Home > Blog > Voice Your Support For Continued MTB Access: The Colville National Forest Plan Revision

Voice Your Support For Continued MTB Access: The Colville National Forest Plan Revision

21 | Jun | '16
Bryan Rivard

A sample letter is available at the bottom of this blog post to guide your comments.

The Draft Colville Forest Plan has been released and public comments are due by July 5th, 2016.  This is the final step in a multi-year Plan Revision effort, and the final plan will govern this amazing 1.1 million-acre National Forest for the next 15 years or more.  

Basically, a Forest Plan is a strategic plan that guides land and recreation management and access, defines what may or may not be allowed in sections of the forest, and determines how each section should be maintained. 

Bead Lake MTB TrailIn late May, Will Stone (President of Evergreen East) and I completed a tour of the Colville Forest.  We met with local representatives and rode several trails to help inform Evergreen’s comments to the Forest Plan.  The pictures in this blog are from our trip.   

Why does this matter to you?  Because the plan affects mountain bike access to some of the best high alpine backcountry mountain bike trails in Washington State!

In the current preferred alternative (alternative P), approximately 80 miles of multi-use trail is included in areas recommended as wilderness  If this is adopted, the Forest Service could decide to immediately CLOSE these trails to mountain biking. Once the proposed wilderness areas are designated as Wilderness by Congress, mountain bikers are legally restricted from ever riding there again.  

We need your help to voice strong support for continued mountain bike access! 

While this all may seem scary, there’s a lot of good news in this plan too.  We commend the Forest Service for their hard work in finding a balanced solution between protecting habitat and natural resources, non-motorized and motorized recreation access, and opportunities for continued economic vitality and resilience for the surrounding communities. 

Alternative P is a good solution for mountain bikers, but we are asking for  a few modifications before the plan is finalized and adopted.  

In alternative P’s current form, a portion of the Kettle Crest south of Sherman Pass is proposed as Recommended Wilderness, as well as a large area of the Sellkirk Mountains surrounding Abercrombie Peak.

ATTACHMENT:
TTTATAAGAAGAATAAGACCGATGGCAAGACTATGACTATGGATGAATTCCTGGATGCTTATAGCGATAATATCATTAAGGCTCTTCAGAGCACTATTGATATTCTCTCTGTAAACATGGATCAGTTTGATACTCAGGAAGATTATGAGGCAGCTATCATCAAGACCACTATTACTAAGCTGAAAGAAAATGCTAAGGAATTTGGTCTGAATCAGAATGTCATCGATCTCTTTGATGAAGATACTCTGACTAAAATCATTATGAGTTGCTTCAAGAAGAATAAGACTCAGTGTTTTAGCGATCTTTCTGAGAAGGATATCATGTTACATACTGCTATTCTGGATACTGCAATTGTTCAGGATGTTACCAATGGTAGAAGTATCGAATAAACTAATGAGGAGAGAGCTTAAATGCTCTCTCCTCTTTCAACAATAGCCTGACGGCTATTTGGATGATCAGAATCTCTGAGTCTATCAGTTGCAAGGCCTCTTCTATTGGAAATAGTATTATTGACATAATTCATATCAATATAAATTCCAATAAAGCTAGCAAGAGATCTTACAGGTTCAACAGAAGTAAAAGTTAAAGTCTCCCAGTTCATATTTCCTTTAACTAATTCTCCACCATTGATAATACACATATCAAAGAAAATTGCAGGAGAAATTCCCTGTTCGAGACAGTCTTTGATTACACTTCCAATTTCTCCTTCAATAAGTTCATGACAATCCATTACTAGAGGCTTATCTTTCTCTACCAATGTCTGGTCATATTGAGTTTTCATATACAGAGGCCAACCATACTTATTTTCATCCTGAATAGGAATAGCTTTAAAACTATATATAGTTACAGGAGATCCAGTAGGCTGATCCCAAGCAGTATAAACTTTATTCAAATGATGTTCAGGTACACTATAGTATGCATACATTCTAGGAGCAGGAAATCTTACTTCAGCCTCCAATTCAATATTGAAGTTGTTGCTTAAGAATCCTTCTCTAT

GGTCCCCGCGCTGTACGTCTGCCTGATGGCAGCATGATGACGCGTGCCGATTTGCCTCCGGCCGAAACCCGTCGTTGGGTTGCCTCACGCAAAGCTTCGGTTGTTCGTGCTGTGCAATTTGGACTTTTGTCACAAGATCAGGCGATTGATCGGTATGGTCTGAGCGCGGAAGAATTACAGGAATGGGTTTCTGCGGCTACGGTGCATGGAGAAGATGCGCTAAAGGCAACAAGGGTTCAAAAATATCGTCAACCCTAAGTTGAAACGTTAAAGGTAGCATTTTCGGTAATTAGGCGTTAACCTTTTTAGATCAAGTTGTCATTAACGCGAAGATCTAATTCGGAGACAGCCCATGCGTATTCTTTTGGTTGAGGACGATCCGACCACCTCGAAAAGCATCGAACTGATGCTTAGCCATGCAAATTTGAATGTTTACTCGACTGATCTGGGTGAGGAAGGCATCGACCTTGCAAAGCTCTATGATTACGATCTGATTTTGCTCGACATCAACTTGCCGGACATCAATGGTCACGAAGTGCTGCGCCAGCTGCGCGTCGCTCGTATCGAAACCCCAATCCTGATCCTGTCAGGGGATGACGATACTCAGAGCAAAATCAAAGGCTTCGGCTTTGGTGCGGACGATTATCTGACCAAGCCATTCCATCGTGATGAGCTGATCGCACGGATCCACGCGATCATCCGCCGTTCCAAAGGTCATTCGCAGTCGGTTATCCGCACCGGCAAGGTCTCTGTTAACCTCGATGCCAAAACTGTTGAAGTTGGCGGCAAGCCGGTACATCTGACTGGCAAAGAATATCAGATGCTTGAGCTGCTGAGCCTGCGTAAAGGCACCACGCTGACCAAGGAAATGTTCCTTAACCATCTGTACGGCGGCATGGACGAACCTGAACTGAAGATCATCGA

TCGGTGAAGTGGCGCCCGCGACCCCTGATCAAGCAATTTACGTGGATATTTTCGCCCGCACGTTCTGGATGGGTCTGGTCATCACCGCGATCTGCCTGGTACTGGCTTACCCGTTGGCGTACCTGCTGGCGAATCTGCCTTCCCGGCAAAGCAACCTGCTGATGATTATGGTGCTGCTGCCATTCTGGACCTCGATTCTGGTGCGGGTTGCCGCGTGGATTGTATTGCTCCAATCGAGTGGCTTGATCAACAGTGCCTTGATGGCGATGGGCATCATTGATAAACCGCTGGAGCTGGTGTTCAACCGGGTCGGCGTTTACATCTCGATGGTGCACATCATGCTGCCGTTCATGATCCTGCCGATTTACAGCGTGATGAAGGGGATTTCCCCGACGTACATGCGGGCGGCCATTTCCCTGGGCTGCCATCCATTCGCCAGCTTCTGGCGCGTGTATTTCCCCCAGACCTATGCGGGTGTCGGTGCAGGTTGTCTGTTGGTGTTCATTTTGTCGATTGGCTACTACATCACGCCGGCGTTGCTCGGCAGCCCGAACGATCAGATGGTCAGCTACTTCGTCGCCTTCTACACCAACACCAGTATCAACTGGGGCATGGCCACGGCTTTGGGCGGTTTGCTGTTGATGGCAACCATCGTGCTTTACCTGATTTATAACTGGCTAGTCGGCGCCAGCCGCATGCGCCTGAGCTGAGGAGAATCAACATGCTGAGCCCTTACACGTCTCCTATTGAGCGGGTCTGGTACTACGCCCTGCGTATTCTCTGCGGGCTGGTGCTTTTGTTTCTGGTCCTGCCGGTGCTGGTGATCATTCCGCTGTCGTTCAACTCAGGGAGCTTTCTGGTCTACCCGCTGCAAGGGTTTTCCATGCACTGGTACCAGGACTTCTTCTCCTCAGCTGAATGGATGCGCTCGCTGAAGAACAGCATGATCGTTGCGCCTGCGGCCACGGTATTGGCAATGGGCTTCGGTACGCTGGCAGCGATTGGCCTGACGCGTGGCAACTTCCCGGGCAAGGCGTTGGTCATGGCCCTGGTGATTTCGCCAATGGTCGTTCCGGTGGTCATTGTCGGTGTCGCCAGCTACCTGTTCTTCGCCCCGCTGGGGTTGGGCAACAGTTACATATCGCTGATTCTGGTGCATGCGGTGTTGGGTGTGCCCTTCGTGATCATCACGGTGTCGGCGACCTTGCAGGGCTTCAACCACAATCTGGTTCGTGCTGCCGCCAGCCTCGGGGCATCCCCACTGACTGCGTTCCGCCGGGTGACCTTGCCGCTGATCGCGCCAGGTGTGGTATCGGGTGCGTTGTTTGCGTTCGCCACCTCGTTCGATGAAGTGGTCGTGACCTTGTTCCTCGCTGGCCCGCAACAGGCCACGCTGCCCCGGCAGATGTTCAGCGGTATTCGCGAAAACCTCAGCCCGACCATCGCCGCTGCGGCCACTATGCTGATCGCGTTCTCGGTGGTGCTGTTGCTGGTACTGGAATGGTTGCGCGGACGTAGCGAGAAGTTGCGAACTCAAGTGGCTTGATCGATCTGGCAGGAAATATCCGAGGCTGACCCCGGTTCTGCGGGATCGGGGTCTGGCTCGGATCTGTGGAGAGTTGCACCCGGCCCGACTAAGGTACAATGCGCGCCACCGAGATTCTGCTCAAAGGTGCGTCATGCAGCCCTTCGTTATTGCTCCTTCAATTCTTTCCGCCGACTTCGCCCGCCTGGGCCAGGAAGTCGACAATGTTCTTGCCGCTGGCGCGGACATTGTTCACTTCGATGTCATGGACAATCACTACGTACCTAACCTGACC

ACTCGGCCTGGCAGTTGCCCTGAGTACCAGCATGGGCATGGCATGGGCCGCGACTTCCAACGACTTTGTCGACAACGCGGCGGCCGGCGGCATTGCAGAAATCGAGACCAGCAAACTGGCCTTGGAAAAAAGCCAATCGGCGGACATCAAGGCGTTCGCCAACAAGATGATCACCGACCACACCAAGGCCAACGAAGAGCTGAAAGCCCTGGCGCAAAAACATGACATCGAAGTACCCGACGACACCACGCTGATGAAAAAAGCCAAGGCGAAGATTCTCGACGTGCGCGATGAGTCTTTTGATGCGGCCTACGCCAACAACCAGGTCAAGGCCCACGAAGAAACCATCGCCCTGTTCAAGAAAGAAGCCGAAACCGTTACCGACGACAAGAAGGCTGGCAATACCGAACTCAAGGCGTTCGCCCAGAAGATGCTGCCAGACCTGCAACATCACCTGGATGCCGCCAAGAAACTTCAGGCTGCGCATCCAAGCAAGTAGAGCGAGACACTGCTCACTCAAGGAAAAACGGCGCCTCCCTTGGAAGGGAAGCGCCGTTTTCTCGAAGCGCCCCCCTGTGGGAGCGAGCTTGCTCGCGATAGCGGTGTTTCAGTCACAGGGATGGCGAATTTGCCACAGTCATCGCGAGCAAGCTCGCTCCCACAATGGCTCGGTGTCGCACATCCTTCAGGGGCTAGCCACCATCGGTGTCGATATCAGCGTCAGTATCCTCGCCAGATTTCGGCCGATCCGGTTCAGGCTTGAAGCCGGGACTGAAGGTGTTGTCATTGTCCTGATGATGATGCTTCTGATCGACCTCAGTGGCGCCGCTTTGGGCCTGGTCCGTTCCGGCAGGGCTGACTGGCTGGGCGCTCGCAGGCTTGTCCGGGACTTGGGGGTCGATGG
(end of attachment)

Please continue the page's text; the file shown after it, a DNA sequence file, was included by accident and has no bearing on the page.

If the Forest Service would keep these two areas open to biking by designating them as Recreation Special Interest Area (“SIA”)  or backcountry, Evergreen can support all other proposed wilderness in the preferred alternative (as those areas do not impact high value mountain biking trails, and offer incredible conservation and habitat benefits for bears, lynx, elk, and many other species).  

The ecological value of this Forest is immense.  It functions as a wildlife corridor for migratory species from Canada, through the Sellkirks and the Crest, to the Cascades.  The trails we are asking to be removed from the wilderness corridors would not impact connectivity in these wildlife corridors and still offer the habitat protection and backcountry recreation areas we care so much about. 

Here are the primary points we want you to convey in your comments to the Forest Service:   

  • The Recreation Special Interest Area (SIA) is a good designation to protect natural resources and recreational access. It’s good for mountain bikers! Management of the SIA should be restricted to human and equestrian-powered recreation, and should allow chain saw and other motorized trail maintenance equipment.  

  • The Bald/White/Snow proposed wilderness should be changed and included in the SIA.  This supports a consistent and single management designation for all of the Kettle Crest, and should simplify management by designating the entire Crest as one coherent recreational and geological resource. 

  • An SIA cannot exceed 100 miles.  To stay within this limit, the recommended SIA stretching east-west from Jungle hill to Hoodoo/Coyote Mountain could be changed to Wilderness or Backcountry.   

  • The White and Ed’s Mountain trails connect to Thirteen Mile Trail, offering an epic long distance riding opportunity close to the community of Republic.  Mountain bike access to these trails should not be lost.

  • The Abercrombie Mountain and Silver Creek trails should be removed from recommended wilderness designation. As the second highest peak in eastern Washington, the Abercrombie Peak and Silver Creek loop ride is unlike any other in the State, and should be preserved for mountain bikers.  Wilderness designation could be preserved for land surrounding the trail corridor, as long as mountain biking and chain saw maintenance is allowed on the trail itself.